from the director that later brought us The Inside Job, this is a must-see documentary about not just why the invasion of Iraq was wrong, but boy, how we wasted 1.8 trillion dollars on how to reconstruct a country wrong 500 ways and the horror that still awaits us. Bush is just an idiot child placed in the throne - the true war criminals are the gangs that made the decisions they did --Rumsfeld, Cheney, Bremer, Slocombe. Talk about how to destroy a country --this movie gives you the blow by blow about how the action of an incompetent few can have everlasting consequences!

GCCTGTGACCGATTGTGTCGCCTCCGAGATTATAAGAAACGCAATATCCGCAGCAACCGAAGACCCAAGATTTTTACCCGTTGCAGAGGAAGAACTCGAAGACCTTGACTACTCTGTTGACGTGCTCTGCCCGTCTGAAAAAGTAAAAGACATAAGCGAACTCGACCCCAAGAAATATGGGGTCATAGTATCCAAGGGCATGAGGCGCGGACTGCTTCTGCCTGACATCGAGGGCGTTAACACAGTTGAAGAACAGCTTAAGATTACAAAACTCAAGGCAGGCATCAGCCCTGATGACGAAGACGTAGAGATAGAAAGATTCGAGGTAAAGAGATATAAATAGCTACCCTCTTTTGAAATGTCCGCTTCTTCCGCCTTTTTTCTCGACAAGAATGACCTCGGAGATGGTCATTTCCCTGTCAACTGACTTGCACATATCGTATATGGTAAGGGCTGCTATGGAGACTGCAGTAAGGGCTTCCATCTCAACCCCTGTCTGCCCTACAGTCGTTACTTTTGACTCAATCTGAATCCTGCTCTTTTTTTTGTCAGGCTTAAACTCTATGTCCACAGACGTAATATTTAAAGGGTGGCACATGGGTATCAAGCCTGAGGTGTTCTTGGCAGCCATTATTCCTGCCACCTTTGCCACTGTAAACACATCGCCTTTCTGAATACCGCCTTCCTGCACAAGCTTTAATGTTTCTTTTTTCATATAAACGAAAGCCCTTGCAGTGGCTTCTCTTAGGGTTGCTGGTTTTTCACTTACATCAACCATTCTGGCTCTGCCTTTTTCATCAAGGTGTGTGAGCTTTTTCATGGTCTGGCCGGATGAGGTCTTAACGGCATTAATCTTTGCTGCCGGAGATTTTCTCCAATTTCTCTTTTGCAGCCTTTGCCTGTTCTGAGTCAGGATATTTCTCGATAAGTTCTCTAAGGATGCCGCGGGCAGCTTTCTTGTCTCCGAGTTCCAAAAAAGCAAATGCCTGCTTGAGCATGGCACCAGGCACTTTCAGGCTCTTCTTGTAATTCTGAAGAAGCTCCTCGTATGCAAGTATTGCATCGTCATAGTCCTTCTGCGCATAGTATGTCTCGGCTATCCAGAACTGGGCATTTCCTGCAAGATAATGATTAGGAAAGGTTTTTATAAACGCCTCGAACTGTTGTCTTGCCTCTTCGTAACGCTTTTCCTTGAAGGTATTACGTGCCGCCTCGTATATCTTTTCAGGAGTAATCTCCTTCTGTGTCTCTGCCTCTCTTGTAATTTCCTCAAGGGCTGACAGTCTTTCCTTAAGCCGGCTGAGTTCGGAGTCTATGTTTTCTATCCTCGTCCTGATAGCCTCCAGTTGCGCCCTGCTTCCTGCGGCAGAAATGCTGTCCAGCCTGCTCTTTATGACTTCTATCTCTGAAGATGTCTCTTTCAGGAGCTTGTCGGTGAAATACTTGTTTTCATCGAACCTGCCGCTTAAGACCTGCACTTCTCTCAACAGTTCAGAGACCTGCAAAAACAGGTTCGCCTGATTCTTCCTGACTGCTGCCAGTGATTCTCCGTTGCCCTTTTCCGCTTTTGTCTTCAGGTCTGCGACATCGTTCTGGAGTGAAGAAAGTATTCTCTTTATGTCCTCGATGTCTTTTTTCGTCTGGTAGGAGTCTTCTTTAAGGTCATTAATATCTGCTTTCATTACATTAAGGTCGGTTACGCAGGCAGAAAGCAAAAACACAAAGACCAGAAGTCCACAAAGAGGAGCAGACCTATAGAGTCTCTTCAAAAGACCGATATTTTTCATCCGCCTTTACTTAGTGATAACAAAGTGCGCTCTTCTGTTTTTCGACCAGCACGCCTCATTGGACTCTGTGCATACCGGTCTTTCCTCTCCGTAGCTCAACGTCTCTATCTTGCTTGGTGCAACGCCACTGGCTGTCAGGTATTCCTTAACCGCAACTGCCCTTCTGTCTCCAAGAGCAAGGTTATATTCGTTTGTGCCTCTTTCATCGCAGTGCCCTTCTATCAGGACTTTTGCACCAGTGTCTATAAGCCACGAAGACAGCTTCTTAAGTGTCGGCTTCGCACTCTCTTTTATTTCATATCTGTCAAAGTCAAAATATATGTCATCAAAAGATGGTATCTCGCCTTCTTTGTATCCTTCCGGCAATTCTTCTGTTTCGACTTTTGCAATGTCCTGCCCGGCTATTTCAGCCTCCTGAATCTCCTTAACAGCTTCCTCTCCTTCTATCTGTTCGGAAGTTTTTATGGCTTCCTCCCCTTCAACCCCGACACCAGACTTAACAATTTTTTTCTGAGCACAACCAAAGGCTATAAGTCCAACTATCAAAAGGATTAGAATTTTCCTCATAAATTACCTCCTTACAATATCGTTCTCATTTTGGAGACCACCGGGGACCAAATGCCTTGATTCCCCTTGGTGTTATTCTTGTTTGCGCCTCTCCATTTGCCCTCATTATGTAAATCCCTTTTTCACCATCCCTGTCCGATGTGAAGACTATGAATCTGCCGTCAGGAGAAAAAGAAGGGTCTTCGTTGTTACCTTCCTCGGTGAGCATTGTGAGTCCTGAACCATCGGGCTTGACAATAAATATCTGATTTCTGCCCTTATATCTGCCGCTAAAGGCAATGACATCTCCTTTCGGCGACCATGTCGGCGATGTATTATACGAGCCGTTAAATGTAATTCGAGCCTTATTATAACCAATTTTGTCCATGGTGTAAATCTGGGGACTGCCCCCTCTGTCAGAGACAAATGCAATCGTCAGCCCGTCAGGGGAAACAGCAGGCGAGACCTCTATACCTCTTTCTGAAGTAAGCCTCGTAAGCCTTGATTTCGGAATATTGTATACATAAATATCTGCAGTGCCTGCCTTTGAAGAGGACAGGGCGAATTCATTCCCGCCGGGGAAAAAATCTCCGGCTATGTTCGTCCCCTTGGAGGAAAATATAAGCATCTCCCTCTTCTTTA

• Nov 08, 2014

    Very well done. Should be required viewing.

    Very well done. Should be required viewing.

  • May 24, 2014

    watched today for memorial day.

    watched today for memorial day.

  • Alex r Super Reviewer
    Apr 03, 2014